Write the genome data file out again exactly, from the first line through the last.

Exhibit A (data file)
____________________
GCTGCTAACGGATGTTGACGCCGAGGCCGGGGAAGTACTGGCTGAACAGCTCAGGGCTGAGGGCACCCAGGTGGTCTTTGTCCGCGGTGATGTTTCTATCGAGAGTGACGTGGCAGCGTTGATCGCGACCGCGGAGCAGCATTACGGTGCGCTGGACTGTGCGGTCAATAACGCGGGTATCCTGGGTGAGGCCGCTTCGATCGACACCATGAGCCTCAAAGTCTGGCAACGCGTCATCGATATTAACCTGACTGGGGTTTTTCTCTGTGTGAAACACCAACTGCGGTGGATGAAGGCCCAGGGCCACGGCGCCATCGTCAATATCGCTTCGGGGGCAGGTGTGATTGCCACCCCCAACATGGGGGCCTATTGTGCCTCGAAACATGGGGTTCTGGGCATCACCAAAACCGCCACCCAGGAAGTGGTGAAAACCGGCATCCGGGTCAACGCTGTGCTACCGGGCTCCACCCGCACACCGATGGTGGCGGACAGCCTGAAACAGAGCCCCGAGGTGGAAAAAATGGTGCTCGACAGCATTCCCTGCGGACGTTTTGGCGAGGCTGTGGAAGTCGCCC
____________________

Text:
GCTGCTAACGGATGTTGACGCCGAGGCCGGGGAAGTACTGGCTGAACAGCTCAGGGCTGAGGGCACCCAGGTGGTCTTTGTCCGCGGTGATGTTTCTATCGAGAGTGACGTGGCAGCGTTGATCGCGACCGCGGAGCAGCATTACGGTGCGCTGGACTGTGCGGTCAATAACGCGGGTATCCTGGGTGAGGCCGCTTCGATCGACACCATGAGCCTCAAAGTCTGGCAACGCGTCATCGATATTAACCTGACTGGGGTTTTTCTCTGTGTGAAACACCAACTGCGGTGGATGAAGGCCCAGGGCCACGGCGCCATCGTCAATATCGCTTCGGGGGCAGGTGTGATTGCCACCCCCAACATGGGGGCCTATTGTGCCTCGAAACATGGGGTTCTGGGCATCACCAAAACCGCCACCCAGGAAGTGGTGAAAACCGGCATCCGGGTCAACGCTGTGCTACCGGGCTCCACCCGCACACCGATGGTGGCGGACAGCCTGAAACAGAGCCCCGAGGTGGAAAAAATGGTGCTCGACAGCATTCCCTGCGGACGTTTTGGCGAGGCTGTGGAAGTCGCCC